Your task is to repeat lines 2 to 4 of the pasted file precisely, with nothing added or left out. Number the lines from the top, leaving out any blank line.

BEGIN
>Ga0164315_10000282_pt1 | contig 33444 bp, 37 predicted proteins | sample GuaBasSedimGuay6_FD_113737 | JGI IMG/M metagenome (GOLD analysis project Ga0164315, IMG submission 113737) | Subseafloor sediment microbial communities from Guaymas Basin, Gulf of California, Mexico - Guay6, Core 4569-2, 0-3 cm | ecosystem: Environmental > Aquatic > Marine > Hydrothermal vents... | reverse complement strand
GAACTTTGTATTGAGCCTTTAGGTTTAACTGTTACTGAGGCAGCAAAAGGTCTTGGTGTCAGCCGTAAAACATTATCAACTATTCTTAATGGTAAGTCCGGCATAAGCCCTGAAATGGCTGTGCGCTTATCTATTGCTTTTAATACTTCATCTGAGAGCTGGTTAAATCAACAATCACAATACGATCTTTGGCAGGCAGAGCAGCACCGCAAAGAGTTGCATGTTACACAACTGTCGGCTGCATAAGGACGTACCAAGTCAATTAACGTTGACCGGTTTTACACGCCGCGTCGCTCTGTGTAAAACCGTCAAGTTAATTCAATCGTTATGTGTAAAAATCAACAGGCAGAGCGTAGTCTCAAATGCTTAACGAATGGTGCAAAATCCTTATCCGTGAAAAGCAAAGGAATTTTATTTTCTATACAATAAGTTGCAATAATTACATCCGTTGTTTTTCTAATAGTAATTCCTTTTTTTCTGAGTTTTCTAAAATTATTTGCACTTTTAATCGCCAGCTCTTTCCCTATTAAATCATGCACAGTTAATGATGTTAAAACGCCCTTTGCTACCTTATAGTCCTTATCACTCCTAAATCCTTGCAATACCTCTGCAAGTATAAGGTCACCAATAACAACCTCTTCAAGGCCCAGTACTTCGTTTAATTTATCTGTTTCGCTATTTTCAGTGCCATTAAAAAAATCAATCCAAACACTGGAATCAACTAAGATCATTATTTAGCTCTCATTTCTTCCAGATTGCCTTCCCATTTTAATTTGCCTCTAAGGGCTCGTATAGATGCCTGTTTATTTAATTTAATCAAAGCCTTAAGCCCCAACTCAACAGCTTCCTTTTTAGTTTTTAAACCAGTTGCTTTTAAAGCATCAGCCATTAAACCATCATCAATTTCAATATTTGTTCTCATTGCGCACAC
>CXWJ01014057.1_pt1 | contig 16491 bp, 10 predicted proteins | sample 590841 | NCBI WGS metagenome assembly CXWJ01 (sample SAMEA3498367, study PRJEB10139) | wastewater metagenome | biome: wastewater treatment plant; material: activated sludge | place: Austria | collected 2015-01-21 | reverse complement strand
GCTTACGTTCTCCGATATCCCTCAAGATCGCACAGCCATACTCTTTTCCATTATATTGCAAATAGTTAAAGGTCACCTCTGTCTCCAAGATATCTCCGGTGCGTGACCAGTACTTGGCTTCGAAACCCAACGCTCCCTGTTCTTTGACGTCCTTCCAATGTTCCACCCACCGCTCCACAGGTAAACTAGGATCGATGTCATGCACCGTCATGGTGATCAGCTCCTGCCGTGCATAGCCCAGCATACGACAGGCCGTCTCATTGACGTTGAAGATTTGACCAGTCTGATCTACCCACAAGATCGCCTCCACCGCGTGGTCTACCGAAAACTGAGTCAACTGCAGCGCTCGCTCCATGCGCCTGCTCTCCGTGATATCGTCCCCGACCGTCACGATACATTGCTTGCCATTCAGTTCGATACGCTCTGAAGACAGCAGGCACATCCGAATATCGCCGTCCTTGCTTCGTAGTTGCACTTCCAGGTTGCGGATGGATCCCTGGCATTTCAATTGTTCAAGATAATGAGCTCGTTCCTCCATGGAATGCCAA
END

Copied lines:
GAACTTTGTATTGAGCCTTTAGGTTTAACTGTTACTGAGGCAGCAAAAGGTCTTGGTGTCAGCCGTAAAACATTATCAACTATTCTTAATGGTAAGTCCGGCATAAGCCCTGAAATGGCTGTGCGCTTATCTATTGCTTTTAATACTTCATCTGAGAGCTGGTTAAATCAACAATCACAATACGATCTTTGGCAGGCAGAGCAGCACCGCAAAGAGTTGCATGTTACACAACTGTCGGCTGCATAAGGACGTACCAAGTCAATTAACGTTGACCGGTTTTACACGCCGCGTCGCTCTGTGTAAAACCGTCAAGTTAATTCAATCGTTATGTGTAAAAATCAACAGGCAGAGCGTAGTCTCAAATGCTTAACGAATGGTGCAAAATCCTTATCCGTGAAAAGCAAAGGAATTTTATTTTCTATACAATAAGTTGCAATAATTACATCCGTTGTTTTTCTAATAGTAATTCCTTTTTTTCTGAGTTTTCTAAAATTATTTGCACTTTTAATCGCCAGCTCTTTCCCTATTAAATCATGCACAGTTAATGATGTTAAAACGCCCTTTGCTACCTTATAGTCCTTATCACTCCTAAATCCTTGCAATACCTCTGCAAGTATAAGGTCACCAATAACAACCTCTTCAAGGCCCAGTACTTCGTTTAATTTATCTGTTTCGCTATTTTCAGTGCCATTAAAAAAATCAATCCAAACACTGGAATCAACTAAGATCATTATTTAGCTCTCATTTCTTCCAGATTGCCTTCCCATTTTAATTTGCCTCTAAGGGCTCGTATAGATGCCTGTTTATTTAATTTAATCAAAGCCTTAAGCCCCAACTCAACAGCTTCCTTTTTAGTTTTTAAACCAGTTGCTTTTAAAGCATCAGCCATTAAACCATCATCAATTTCAATATTTGTTCTCATTGCGCACAC
>CXWJ01014057.1_pt1 | contig 16491 bp, 10 predicted proteins | sample 590841 | NCBI WGS metagenome assembly CXWJ01 (sample SAMEA3498367, study PRJEB10139) | wastewater metagenome | biome: wastewater treatment plant; material: activated sludge | place: Austria | collected 2015-01-21 | reverse complement strand
GCTTACGTTCTCCGATATCCCTCAAGATCGCACAGCCATACTCTTTTCCATTATATTGCAAATAGTTAAAGGTCACCTCTGTCTCCAAGATATCTCCGGTGCGTGACCAGTACTTGGCTTCGAAACCCAACGCTCCCTGTTCTTTGACGTCCTTCCAATGTTCCACCCACCGCTCCACAGGTAAACTAGGATCGATGTCATGCACCGTCATGGTGATCAGCTCCTGCCGTGCATAGCCCAGCATACGACAGGCCGTCTCATTGACGTTGAAGATTTGACCAGTCTGATCTACCCACAAGATCGCCTCCACCGCGTGGTCTACCGAAAACTGAGTCAACTGCAGCGCTCGCTCCATGCGCCTGCTCTCCGTGATATCGTCCCCGACCGTCACGATACATTGCTTGCCATTCAGTTCGATACGCTCTGAAGACAGCAGGCACATCCGAATATCGCCGTCCTTGCTTCGTAGTTGCACTTCCAGGTTGCGGATGGATCCCTGGCATTTCAATTGTTCAAGATAATGAGCTCGTTCCTCCATGGAATGCCAA